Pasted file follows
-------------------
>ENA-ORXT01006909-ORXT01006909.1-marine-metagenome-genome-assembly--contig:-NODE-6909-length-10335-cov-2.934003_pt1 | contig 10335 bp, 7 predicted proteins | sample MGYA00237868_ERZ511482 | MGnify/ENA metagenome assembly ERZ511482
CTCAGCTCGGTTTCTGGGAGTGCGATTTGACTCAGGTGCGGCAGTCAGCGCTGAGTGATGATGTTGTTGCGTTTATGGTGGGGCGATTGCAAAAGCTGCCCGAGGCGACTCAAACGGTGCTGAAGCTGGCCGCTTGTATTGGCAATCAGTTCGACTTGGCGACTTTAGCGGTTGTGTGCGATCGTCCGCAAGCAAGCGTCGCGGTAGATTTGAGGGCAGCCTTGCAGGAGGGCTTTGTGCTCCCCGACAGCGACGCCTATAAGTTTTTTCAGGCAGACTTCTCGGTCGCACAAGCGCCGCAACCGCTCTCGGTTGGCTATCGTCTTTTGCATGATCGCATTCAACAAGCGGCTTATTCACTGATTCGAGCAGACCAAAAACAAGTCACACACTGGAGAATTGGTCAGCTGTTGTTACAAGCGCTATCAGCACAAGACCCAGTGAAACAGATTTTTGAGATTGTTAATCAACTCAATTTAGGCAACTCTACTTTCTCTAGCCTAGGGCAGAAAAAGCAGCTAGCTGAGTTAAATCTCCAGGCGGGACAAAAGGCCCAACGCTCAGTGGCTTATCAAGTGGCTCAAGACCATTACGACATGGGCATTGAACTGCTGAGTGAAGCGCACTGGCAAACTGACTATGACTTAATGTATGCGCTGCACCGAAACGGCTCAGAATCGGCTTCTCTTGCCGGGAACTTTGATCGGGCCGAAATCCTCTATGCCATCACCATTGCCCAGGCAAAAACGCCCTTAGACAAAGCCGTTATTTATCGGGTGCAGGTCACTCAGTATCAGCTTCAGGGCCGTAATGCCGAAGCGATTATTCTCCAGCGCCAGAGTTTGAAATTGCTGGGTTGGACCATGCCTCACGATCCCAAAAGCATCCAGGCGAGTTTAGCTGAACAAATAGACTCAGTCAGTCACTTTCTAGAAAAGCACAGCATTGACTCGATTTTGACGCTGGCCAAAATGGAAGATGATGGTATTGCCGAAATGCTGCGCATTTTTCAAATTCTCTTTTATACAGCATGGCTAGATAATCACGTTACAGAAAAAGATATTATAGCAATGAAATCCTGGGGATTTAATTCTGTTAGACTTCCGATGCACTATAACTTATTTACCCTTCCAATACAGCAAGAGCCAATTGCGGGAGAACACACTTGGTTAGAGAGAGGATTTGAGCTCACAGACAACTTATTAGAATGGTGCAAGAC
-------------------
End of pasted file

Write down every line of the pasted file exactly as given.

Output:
>ENA-ORXT01006909-ORXT01006909.1-marine-metagenome-genome-assembly--contig:-NODE-6909-length-10335-cov-2.934003_pt1 | contig 10335 bp, 7 predicted proteins | sample MGYA00237868_ERZ511482 | MGnify/ENA metagenome assembly ERZ511482
CTCAGCTCGGTTTCTGGGAGTGCGATTTGACTCAGGTGCGGCAGTCAGCGCTGAGTGATGATGTTGTTGCGTTTATGGTGGGGCGATTGCAAAAGCTGCCCGAGGCGACTCAAACGGTGCTGAAGCTGGCCGCTTGTATTGGCAATCAGTTCGACTTGGCGACTTTAGCGGTTGTGTGCGATCGTCCGCAAGCAAGCGTCGCGGTAGATTTGAGGGCAGCCTTGCAGGAGGGCTTTGTGCTCCCCGACAGCGACGCCTATAAGTTTTTTCAGGCAGACTTCTCGGTCGCACAAGCGCCGCAACCGCTCTCGGTTGGCTATCGTCTTTTGCATGATCGCATTCAACAAGCGGCTTATTCACTGATTCGAGCAGACCAAAAACAAGTCACACACTGGAGAATTGGTCAGCTGTTGTTACAAGCGCTATCAGCACAAGACCCAGTGAAACAGATTTTTGAGATTGTTAATCAACTCAATTTAGGCAACTCTACTTTCTCTAGCCTAGGGCAGAAAAAGCAGCTAGCTGAGTTAAATCTCCAGGCGGGACAAAAGGCCCAACGCTCAGTGGCTTATCAAGTGGCTCAAGACCATTACGACATGGGCATTGAACTGCTGAGTGAAGCGCACTGGCAAACTGACTATGACTTAATGTATGCGCTGCACCGAAACGGCTCAGAATCGGCTTCTCTTGCCGGGAACTTTGATCGGGCCGAAATCCTCTATGCCATCACCATTGCCCAGGCAAAAACGCCCTTAGACAAAGCCGTTATTTATCGGGTGCAGGTCACTCAGTATCAGCTTCAGGGCCGTAATGCCGAAGCGATTATTCTCCAGCGCCAGAGTTTGAAATTGCTGGGTTGGACCATGCCTCACGATCCCAAAAGCATCCAGGCGAGTTTAGCTGAACAAATAGACTCAGTCAGTCACTTTCTAGAAAAGCACAGCATTGACTCGATTTTGACGCTGGCCAAAATGGAAGATGATGGTATTGCCGAAATGCTGCGCATTTTTCAAATTCTCTTTTATACAGCATGGCTAGATAATCACGTTACAGAAAAAGATATTATAGCAATGAAATCCTGGGGATTTAATTCTGTTAGACTTCCGATGCACTATAACTTATTTACCCTTCCAATACAGCAAGAGCCAATTGCGGGAGAACACACTTGGTTAGAGAGAGGATTTGAGCTCACAGACAACTTATTAGAATGGTGCAAGAC